So the last few weeks have been relatively busy. In between teaching classes at the local community college and teaching my own girls at home, I finished the sequel to Scar of the Downers and submitted to my publisher.
I’ve also been busy marketing. On October 21, I went to a local school and spoke to the middle school and high school students. This event was so successful due to the very positive promotion and detailed planning of it by the librarian, who also happens to be a friend of mine. I spoke to the students for about 10-15 minutes, read a portion of my book, and then fielded questions. The most surprising aspect of the day was the questions. The students asked a lot of great questions. I was impressed, as well as pleased (I love answering questions). They were engaged and truly excited. I had a great time.
Then, on October 30, I attended a Halloween festival on the local military base at the clinic where my wife works. Her boss (who was also planning the event) had an idea for me to do readings of Scar of the Downers while the children were trick-or-treating and going through a "Haunted Clinic." There was a rather good turnout for the night, and my kids got a lot of candy. Overall, both events were rather successful.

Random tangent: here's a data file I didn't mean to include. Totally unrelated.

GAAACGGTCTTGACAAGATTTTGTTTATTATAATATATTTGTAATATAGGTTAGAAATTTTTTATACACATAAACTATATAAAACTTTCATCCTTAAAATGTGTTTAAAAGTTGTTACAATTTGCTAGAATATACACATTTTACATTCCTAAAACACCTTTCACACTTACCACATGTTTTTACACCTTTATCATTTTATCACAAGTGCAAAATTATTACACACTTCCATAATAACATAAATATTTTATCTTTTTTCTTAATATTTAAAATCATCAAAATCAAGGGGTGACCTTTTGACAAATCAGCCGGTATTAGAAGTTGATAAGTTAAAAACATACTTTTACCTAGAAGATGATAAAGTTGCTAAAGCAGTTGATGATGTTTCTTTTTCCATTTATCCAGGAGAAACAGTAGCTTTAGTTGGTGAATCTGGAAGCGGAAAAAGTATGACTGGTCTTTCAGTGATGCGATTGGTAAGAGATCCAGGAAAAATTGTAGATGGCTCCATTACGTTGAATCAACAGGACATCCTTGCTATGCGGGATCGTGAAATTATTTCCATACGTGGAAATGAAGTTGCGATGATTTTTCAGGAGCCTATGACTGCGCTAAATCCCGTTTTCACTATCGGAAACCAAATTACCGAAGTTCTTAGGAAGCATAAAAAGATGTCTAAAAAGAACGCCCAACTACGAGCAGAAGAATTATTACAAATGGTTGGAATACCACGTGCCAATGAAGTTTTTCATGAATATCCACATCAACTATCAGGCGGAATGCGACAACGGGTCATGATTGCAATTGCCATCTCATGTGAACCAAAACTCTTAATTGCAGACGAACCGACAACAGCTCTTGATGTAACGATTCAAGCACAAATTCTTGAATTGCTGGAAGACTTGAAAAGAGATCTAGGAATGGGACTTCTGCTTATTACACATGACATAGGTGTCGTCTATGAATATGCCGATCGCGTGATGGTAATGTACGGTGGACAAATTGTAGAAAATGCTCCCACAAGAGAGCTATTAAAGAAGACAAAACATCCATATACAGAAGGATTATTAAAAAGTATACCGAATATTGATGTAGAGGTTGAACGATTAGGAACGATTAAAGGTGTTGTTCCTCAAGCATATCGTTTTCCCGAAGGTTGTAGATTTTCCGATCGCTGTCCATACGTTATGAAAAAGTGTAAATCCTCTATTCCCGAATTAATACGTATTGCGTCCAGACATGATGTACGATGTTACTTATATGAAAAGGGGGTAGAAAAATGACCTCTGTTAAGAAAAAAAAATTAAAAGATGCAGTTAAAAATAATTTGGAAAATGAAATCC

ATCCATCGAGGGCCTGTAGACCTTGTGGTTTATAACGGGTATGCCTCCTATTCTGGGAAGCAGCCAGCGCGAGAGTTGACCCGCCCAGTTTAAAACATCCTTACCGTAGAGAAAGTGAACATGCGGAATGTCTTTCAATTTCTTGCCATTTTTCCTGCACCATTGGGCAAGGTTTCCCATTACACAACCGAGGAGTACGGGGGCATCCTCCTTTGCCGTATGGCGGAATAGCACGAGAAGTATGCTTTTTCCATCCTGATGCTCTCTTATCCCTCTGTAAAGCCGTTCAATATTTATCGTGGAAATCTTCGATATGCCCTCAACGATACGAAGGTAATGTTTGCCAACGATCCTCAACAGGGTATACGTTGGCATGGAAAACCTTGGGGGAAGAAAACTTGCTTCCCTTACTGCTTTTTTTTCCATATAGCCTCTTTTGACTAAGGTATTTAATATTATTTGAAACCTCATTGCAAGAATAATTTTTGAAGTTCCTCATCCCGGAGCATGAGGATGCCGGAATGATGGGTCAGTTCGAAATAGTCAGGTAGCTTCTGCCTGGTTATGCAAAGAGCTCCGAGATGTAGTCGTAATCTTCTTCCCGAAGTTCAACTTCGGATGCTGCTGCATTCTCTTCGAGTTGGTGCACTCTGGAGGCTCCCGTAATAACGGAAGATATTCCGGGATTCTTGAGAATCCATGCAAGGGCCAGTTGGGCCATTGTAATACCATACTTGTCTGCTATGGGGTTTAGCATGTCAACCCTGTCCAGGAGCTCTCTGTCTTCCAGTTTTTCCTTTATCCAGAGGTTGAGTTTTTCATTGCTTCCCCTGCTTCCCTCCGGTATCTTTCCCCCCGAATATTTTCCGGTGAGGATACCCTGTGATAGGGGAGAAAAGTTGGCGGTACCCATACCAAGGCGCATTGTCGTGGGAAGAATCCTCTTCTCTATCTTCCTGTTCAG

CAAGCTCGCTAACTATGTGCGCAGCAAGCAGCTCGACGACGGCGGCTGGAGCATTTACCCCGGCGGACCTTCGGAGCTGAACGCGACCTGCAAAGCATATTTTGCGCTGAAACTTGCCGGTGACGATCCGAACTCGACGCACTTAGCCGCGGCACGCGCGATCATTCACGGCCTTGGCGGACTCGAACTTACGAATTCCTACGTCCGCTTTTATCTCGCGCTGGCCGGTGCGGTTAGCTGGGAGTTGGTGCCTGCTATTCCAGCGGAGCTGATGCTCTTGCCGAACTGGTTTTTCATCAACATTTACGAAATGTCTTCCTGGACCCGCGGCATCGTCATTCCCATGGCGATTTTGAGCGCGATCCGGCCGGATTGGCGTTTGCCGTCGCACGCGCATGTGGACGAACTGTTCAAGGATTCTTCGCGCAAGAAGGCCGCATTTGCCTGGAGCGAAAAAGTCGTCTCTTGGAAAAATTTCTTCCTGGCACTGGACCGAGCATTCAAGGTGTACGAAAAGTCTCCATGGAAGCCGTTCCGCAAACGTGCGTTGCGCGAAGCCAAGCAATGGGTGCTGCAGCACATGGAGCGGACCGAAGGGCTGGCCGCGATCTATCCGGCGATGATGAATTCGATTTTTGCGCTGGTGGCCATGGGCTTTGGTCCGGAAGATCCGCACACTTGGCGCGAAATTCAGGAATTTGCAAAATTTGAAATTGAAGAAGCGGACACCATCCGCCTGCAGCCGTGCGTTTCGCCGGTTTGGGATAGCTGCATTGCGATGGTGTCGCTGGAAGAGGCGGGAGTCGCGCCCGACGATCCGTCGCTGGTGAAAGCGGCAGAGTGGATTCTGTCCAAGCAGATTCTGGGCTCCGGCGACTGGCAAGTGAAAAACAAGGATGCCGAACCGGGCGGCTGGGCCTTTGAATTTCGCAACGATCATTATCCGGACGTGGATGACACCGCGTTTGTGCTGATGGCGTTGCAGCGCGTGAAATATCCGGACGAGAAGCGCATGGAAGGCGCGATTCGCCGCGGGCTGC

Tonight, (November 5th), I will be at the Carthage Free Library from 6-8 pm for a public reading and book signing. They are hosting a young adult fantasy night, and I am honored to be invited (I will post pictures later).
Here is the write-up that appeared in the local newspaper, the Carthage Republican Tribune, last week:
Finally, on November 15th, I will be attending a book signing from 4-7 pm with many other local authors at the Salmon Run Mall, which will be hosting an Evening of Giving. If you’re interested, you can check it out here.
I've had so many great opportunities and I am thankful for all of the support and encouragement of the people in our lives. No man is an island, we all need others to help us on the journey.
Scott Keen grew up in New York, the youngest of three children. While in law school, he realized he didn't want to be a lawyer. So he did the practical thing--he became a writer.